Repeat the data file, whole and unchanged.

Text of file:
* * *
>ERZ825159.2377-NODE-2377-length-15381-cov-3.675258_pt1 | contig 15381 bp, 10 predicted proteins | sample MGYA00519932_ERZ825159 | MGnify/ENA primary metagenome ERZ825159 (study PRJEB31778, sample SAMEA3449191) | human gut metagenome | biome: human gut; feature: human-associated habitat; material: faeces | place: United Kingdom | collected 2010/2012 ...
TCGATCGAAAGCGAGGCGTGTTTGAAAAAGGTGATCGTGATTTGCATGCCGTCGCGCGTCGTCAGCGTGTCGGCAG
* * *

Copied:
>ERZ825159.2377-NODE-2377-length-15381-cov-3.675258_pt1 | contig 15381 bp, 10 predicted proteins | sample MGYA00519932_ERZ825159 | MGnify/ENA primary metagenome ERZ825159 (study PRJEB31778, sample SAMEA3449191) | human gut metagenome | biome: human gut; feature: human-associated habitat; material: faeces | place: United Kingdom | collected 2010/2012 ...
TCGATCGAAAGCGAGGCGTGTTTGAAAAAGGTGATCGTGATTTGCATGCCGTCGCGCGTCGTCAGCGTGTCGGCAG